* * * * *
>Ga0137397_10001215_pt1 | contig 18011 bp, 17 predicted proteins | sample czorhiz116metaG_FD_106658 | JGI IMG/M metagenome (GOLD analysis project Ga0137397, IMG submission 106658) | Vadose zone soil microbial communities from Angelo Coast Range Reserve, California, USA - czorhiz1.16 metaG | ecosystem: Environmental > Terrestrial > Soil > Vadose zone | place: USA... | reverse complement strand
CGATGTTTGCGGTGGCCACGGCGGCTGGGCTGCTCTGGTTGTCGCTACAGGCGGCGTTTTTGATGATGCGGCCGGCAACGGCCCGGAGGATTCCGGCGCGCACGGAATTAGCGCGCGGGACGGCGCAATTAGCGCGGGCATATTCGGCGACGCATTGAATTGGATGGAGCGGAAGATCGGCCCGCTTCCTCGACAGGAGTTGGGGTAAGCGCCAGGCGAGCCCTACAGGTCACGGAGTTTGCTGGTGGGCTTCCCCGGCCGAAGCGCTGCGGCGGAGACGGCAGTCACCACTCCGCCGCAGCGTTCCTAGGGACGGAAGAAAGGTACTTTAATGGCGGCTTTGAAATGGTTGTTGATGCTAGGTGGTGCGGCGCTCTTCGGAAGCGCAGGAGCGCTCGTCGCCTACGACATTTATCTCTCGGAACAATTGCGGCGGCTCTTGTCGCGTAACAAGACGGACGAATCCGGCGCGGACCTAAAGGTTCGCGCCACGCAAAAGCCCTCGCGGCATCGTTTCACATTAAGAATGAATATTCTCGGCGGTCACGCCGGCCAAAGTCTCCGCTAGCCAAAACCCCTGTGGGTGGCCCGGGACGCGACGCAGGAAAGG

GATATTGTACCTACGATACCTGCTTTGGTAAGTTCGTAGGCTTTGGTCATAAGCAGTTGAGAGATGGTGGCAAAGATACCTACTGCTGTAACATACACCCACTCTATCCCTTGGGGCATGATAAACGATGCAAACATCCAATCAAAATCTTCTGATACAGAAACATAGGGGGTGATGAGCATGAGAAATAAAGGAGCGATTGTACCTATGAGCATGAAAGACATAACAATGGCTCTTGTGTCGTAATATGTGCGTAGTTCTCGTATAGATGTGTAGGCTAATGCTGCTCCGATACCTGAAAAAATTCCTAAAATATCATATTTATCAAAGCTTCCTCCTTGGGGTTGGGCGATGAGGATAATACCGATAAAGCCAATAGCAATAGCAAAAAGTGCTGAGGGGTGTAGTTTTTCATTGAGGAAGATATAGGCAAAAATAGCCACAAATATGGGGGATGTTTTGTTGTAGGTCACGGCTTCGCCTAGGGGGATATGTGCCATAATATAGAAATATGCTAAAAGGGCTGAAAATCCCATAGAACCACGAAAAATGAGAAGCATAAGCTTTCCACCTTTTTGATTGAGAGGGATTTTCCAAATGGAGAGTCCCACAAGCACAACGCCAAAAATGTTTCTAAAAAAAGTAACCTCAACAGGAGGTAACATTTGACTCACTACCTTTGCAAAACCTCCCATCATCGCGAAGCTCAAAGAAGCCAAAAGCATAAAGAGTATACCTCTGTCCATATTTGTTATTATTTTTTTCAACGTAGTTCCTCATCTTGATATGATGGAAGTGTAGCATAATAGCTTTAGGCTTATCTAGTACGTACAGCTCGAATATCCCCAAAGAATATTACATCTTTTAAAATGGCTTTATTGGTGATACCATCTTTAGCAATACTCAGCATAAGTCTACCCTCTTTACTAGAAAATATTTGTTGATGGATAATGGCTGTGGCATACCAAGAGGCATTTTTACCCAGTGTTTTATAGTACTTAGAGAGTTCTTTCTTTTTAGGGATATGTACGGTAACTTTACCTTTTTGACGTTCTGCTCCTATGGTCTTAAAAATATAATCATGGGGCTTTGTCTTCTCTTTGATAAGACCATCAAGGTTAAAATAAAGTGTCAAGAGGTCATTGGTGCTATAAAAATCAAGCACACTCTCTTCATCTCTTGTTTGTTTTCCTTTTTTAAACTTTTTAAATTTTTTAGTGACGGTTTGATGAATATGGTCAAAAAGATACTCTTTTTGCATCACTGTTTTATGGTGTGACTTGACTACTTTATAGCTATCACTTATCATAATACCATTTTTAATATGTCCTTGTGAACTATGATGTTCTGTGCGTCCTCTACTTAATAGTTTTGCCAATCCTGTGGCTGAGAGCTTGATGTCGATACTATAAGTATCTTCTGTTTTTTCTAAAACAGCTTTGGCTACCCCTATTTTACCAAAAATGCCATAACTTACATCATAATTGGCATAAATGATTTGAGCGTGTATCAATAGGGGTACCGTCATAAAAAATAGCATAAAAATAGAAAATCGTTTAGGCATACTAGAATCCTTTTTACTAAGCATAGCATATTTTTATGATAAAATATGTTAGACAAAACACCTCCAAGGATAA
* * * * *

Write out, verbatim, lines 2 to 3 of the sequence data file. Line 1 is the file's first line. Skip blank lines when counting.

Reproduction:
CGATGTTTGCGGTGGCCACGGCGGCTGGGCTGCTCTGGTTGTCGCTACAGGCGGCGTTTTTGATGATGCGGCCGGCAACGGCCCGGAGGATTCCGGCGCGCACGGAATTAGCGCGCGGGACGGCGCAATTAGCGCGGGCATATTCGGCGACGCATTGAATTGGATGGAGCGGAAGATCGGCCCGCTTCCTCGACAGGAGTTGGGGTAAGCGCCAGGCGAGCCCTACAGGTCACGGAGTTTGCTGGTGGGCTTCCCCGGCCGAAGCGCTGCGGCGGAGACGGCAGTCACCACTCCGCCGCAGCGTTCCTAGGGACGGAAGAAAGGTACTTTAATGGCGGCTTTGAAATGGTTGTTGATGCTAGGTGGTGCGGCGCTCTTCGGAAGCGCAGGAGCGCTCGTCGCCTACGACATTTATCTCTCGGAACAATTGCGGCGGCTCTTGTCGCGTAACAAGACGGACGAATCCGGCGCGGACCTAAAGGTTCGCGCCACGCAAAAGCCCTCGCGGCATCGTTTCACATTAAGAATGAATATTCTCGGCGGTCACGCCGGCCAAAGTCTCCGCTAGCCAAAACCCCTGTGGGTGGCCCGGGACGCGACGCAGGAAAGG

GATATTGTACCTACGATACCTGCTTTGGTAAGTTCGTAGGCTTTGGTCATAAGCAGTTGAGAGATGGTGGCAAAGATACCTACTGCTGTAACATACACCCACTCTATCCCTTGGGGCATGATAAACGATGCAAACATCCAATCAAAATCTTCTGATACAGAAACATAGGGGGTGATGAGCATGAGAAATAAAGGAGCGATTGTACCTATGAGCATGAAAGACATAACAATGGCTCTTGTGTCGTAATATGTGCGTAGTTCTCGTATAGATGTGTAGGCTAATGCTGCTCCGATACCTGAAAAAATTCCTAAAATATCATATTTATCAAAGCTTCCTCCTTGGGGTTGGGCGATGAGGATAATACCGATAAAGCCAATAGCAATAGCAAAAAGTGCTGAGGGGTGTAGTTTTTCATTGAGGAAGATATAGGCAAAAATAGCCACAAATATGGGGGATGTTTTGTTGTAGGTCACGGCTTCGCCTAGGGGGATATGTGCCATAATATAGAAATATGCTAAAAGGGCTGAAAATCCCATAGAACCACGAAAAATGAGAAGCATAAGCTTTCCACCTTTTTGATTGAGAGGGATTTTCCAAATGGAGAGTCCCACAAGCACAACGCCAAAAATGTTTCTAAAAAAAGTAACCTCAACAGGAGGTAACATTTGACTCACTACCTTTGCAAAACCTCCCATCATCGCGAAGCTCAAAGAAGCCAAAAGCATAAAGAGTATACCTCTGTCCATATTTGTTATTATTTTTTTCAACGTAGTTCCTCATCTTGATATGATGGAAGTGTAGCATAATAGCTTTAGGCTTATCTAGTACGTACAGCTCGAATATCCCCAAAGAATATTACATCTTTTAAAATGGCTTTATTGGTGATACCATCTTTAGCAATACTCAGCATAAGTCTACCCTCTTTACTAGAAAATATTTGTTGATGGATAATGGCTGTGGCATACCAAGAGGCATTTTTACCCAGTGTTTTATAGTACTTAGAGAGTTCTTTCTTTTTAGGGATATGTACGGTAACTTTACCTTTTTGACGTTCTGCTCCTATGGTCTTAAAAATATAATCATGGGGCTTTGTCTTCTCTTTGATAAGACCATCAAGGTTAAAATAAAGTGTCAAGAGGTCATTGGTGCTATAAAAATCAAGCACACTCTCTTCATCTCTTGTTTGTTTTCCTTTTTTAAACTTTTTAAATTTTTTAGTGACGGTTTGATGAATATGGTCAAAAAGATACTCTTTTTGCATCACTGTTTTATGGTGTGACTTGACTACTTTATAGCTATCACTTATCATAATACCATTTTTAATATGTCCTTGTGAACTATGATGTTCTGTGCGTCCTCTACTTAATAGTTTTGCCAATCCTGTGGCTGAGAGCTTGATGTCGATACTATAAGTATCTTCTGTTTTTTCTAAAACAGCTTTGGCTACCCCTATTTTACCAAAAATGCCATAACTTACATCATAATTGGCATAAATGATTTGAGCGTGTATCAATAGGGGTACCGTCATAAAAAATAGCATAAAAATAGAAAATCGTTTAGGCATACTAGAATCCTTTTTACTAAGCATAGCATATTTTTATGATAAAATATGTTAGACAAAACACCTCCAAGGATAA